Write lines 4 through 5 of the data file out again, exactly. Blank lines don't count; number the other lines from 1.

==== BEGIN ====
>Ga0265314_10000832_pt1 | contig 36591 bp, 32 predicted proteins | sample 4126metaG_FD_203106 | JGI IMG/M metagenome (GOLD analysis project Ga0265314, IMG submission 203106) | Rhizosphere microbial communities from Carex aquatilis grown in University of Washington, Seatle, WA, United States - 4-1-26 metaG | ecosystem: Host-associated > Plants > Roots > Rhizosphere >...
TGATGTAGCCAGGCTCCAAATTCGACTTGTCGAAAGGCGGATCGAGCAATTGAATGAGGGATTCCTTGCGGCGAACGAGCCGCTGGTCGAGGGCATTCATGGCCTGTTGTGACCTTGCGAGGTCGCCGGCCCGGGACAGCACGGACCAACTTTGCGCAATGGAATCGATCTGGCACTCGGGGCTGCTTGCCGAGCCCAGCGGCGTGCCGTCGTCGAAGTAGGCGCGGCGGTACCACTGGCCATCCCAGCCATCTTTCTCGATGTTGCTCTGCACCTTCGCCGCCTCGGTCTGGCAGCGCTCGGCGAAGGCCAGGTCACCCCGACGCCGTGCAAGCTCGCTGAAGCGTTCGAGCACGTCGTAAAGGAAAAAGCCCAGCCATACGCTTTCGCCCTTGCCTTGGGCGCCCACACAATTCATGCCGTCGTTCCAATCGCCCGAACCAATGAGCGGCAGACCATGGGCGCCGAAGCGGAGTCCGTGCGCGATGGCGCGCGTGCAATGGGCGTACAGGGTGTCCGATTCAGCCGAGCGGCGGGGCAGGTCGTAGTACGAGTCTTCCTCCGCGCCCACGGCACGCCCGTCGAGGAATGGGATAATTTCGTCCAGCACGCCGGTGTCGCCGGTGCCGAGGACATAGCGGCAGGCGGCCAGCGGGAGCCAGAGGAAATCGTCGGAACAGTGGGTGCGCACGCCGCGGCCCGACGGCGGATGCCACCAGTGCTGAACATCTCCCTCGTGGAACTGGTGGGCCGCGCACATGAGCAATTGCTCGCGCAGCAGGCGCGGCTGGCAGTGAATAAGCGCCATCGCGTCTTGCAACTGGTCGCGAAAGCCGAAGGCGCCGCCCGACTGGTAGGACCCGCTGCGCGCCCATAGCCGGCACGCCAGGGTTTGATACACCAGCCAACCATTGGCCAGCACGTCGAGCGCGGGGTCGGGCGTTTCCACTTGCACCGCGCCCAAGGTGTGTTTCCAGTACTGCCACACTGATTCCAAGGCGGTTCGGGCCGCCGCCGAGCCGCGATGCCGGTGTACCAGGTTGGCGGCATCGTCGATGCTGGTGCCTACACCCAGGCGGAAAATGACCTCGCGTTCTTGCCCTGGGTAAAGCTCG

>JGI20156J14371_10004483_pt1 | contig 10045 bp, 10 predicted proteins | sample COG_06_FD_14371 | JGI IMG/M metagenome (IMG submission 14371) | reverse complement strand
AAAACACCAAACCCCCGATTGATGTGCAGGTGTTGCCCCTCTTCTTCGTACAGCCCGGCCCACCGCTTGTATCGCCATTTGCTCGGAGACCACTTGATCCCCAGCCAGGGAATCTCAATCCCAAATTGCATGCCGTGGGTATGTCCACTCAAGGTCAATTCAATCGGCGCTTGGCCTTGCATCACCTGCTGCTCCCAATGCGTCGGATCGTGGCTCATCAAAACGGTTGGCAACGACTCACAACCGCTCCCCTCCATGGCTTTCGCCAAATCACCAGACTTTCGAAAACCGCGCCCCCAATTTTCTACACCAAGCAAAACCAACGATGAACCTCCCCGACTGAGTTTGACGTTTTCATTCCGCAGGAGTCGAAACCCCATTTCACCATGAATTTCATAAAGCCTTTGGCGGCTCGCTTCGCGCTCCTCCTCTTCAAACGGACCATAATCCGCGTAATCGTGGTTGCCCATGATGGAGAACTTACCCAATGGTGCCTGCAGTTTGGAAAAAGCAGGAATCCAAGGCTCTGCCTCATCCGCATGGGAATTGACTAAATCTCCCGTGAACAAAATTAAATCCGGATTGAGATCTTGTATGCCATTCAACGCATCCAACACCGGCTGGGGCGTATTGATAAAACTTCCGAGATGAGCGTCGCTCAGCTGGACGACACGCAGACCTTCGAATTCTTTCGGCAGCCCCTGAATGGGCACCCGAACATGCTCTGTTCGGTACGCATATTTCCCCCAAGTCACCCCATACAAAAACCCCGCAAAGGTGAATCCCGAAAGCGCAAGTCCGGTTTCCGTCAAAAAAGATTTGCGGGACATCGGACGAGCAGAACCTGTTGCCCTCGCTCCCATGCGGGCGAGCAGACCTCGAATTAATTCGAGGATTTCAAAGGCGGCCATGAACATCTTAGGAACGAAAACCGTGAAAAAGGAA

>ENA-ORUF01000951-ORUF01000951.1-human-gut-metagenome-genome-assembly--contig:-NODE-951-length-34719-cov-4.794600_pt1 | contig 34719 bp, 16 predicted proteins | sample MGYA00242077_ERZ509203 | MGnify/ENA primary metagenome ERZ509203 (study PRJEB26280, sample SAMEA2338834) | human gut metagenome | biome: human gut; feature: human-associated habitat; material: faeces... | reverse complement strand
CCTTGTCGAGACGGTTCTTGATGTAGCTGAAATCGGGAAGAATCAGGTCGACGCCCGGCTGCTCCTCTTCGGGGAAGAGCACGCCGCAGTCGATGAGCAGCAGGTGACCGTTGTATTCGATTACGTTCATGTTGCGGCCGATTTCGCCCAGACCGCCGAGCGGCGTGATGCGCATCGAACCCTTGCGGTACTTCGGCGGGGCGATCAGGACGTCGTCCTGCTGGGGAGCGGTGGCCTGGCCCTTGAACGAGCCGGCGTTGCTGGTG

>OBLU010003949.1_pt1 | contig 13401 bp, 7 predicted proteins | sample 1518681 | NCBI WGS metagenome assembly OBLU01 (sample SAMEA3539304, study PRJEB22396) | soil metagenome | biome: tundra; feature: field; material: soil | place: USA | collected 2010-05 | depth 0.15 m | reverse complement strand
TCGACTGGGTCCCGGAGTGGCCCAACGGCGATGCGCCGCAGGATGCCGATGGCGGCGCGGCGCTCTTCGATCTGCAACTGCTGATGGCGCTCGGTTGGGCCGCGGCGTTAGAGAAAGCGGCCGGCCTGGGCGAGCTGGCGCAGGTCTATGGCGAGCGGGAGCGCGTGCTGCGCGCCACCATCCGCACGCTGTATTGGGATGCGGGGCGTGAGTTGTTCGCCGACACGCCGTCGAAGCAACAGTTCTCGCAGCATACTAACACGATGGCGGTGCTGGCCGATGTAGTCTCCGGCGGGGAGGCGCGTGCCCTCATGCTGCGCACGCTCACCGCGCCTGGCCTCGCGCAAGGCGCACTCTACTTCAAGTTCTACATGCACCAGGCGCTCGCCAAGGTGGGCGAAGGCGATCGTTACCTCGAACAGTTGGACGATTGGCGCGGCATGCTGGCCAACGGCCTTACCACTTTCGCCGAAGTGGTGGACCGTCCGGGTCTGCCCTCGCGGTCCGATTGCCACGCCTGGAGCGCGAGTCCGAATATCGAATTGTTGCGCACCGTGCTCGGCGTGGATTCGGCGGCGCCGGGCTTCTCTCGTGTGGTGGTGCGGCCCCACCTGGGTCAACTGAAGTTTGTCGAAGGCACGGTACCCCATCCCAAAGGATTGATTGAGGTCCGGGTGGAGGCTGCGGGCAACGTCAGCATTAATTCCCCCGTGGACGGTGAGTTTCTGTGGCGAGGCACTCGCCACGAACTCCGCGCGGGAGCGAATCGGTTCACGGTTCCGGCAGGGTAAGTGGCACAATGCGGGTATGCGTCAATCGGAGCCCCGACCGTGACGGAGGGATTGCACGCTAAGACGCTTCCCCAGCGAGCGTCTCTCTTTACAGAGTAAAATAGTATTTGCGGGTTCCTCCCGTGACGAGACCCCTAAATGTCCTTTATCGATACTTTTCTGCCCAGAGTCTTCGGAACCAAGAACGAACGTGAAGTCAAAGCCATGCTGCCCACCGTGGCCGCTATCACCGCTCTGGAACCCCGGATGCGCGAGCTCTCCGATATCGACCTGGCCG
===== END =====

AAAACACCAAACCCCCGATTGATGTGCAGGTGTTGCCCCTCTTCTTCGTACAGCCCGGCCCACCGCTTGTATCGCCATTTGCTCGGAGACCACTTGATCCCCAGCCAGGGAATCTCAATCCCAAATTGCATGCCGTGGGTATGTCCACTCAAGGTCAATTCAATCGGCGCTTGGCCTTGCATCACCTGCTGCTCCCAATGCGTCGGATCGTGGCTCATCAAAACGGTTGGCAACGACTCACAACCGCTCCCCTCCATGGCTTTCGCCAAATCACCAGACTTTCGAAAACCGCGCCCCCAATTTTCTACACCAAGCAAAACCAACGATGAACCTCCCCGACTGAGTTTGACGTTTTCATTCCGCAGGAGTCGAAACCCCATTTCACCATGAATTTCATAAAGCCTTTGGCGGCTCGCTTCGCGCTCCTCCTCTTCAAACGGACCATAATCCGCGTAATCGTGGTTGCCCATGATGGAGAACTTACCCAATGGTGCCTGCAGTTTGGAAAAAGCAGGAATCCAAGGCTCTGCCTCATCCGCATGGGAATTGACTAAATCTCCCGTGAACAAAATTAAATCCGGATTGAGATCTTGTATGCCATTCAACGCATCCAACACCGGCTGGGGCGTATTGATAAAACTTCCGAGATGAGCGTCGCTCAGCTGGACGACACGCAGACCTTCGAATTCTTTCGGCAGCCCCTGAATGGGCACCCGAACATGCTCTGTTCGGTACGCATATTTCCCCCAAGTCACCCCATACAAAAACCCCGCAAAGGTGAATCCCGAAAGCGCAAGTCCGGTTTCCGTCAAAAAAGATTTGCGGGACATCGGACGAGCAGAACCTGTTGCCCTCGCTCCCATGCGGGCGAGCAGACCTCGAATTAATTCGAGGATTTCAAAGGCGGCCATGAACATCTTAGGAACGAAAACCGTGAAAAAGGAA

>ENA-ORUF01000951-ORUF01000951.1-human-gut-metagenome-genome-assembly--contig:-NODE-951-length-34719-cov-4.794600_pt1 | contig 34719 bp, 16 predicted proteins | sample MGYA00242077_ERZ509203 | MGnify/ENA primary metagenome ERZ509203 (study PRJEB26280, sample SAMEA2338834) | human gut metagenome | biome: human gut; feature: human-associated habitat; material: faeces... | reverse complement strand